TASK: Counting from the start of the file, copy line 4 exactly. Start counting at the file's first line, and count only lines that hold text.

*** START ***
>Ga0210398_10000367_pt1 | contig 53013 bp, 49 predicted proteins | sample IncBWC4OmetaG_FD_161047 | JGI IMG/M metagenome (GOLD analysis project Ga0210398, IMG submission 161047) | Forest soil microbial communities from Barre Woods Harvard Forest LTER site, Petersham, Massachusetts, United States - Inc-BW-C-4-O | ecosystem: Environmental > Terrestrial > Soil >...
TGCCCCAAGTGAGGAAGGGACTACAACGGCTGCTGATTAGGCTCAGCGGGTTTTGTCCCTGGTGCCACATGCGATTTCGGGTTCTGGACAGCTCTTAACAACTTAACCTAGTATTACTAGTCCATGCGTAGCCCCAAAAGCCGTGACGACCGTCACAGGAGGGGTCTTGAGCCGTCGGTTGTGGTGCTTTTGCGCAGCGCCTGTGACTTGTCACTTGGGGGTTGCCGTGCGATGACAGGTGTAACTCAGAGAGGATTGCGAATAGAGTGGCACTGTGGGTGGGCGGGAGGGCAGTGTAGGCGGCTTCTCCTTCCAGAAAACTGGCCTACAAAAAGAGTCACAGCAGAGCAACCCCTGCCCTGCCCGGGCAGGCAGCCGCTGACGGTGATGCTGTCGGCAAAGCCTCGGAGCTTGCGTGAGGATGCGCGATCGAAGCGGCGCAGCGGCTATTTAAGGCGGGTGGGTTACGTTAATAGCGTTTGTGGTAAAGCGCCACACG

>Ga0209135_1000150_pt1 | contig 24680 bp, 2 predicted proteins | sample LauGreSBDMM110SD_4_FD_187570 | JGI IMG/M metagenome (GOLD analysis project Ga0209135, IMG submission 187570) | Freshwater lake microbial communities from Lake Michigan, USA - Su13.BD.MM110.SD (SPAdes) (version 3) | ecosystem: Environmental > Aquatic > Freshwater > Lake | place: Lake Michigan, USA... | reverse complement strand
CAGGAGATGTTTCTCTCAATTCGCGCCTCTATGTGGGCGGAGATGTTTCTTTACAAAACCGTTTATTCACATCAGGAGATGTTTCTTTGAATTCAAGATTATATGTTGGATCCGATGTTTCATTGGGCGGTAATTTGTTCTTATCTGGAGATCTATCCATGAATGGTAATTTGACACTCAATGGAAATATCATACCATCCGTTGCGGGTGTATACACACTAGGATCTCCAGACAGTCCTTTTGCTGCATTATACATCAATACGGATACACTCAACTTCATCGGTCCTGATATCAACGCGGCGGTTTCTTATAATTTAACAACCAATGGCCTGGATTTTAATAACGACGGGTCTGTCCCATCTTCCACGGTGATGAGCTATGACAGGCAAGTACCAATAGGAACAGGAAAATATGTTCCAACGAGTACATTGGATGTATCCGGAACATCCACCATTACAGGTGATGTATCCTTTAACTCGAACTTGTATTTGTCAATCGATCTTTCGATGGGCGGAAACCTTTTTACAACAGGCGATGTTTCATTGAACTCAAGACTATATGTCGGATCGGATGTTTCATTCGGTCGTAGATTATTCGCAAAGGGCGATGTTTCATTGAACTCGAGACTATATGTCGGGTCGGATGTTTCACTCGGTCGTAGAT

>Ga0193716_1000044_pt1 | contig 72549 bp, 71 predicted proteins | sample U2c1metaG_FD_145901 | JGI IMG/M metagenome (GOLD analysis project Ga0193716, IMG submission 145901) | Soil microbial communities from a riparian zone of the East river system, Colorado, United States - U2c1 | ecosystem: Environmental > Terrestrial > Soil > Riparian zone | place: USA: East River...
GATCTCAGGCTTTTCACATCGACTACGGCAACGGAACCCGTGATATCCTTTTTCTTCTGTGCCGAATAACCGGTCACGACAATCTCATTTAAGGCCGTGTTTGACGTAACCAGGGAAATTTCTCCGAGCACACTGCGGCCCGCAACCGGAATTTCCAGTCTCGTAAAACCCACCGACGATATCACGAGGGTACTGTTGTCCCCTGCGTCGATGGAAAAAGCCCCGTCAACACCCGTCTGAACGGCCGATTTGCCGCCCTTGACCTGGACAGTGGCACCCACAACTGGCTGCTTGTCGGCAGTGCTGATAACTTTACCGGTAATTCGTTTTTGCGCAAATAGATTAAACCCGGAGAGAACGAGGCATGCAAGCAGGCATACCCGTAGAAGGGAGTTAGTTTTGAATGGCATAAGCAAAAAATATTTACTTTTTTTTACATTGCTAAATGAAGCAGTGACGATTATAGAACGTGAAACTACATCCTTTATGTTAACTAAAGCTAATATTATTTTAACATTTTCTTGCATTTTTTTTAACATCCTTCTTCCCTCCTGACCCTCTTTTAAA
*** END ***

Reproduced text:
CAGGAGATGTTTCTCTCAATTCGCGCCTCTATGTGGGCGGAGATGTTTCTTTACAAAACCGTTTATTCACATCAGGAGATGTTTCTTTGAATTCAAGATTATATGTTGGATCCGATGTTTCATTGGGCGGTAATTTGTTCTTATCTGGAGATCTATCCATGAATGGTAATTTGACACTCAATGGAAATATCATACCATCCGTTGCGGGTGTATACACACTAGGATCTCCAGACAGTCCTTTTGCTGCATTATACATCAATACGGATACACTCAACTTCATCGGTCCTGATATCAACGCGGCGGTTTCTTATAATTTAACAACCAATGGCCTGGATTTTAATAACGACGGGTCTGTCCCATCTTCCACGGTGATGAGCTATGACAGGCAAGTACCAATAGGAACAGGAAAATATGTTCCAACGAGTACATTGGATGTATCCGGAACATCCACCATTACAGGTGATGTATCCTTTAACTCGAACTTGTATTTGTCAATCGATCTTTCGATGGGCGGAAACCTTTTTACAACAGGCGATGTTTCATTGAACTCAAGACTATATGTCGGATCGGATGTTTCATTCGGTCGTAGATTATTCGCAAAGGGCGATGTTTCATTGAACTCGAGACTATATGTCGGGTCGGATGTTTCACTCGGTCGTAGAT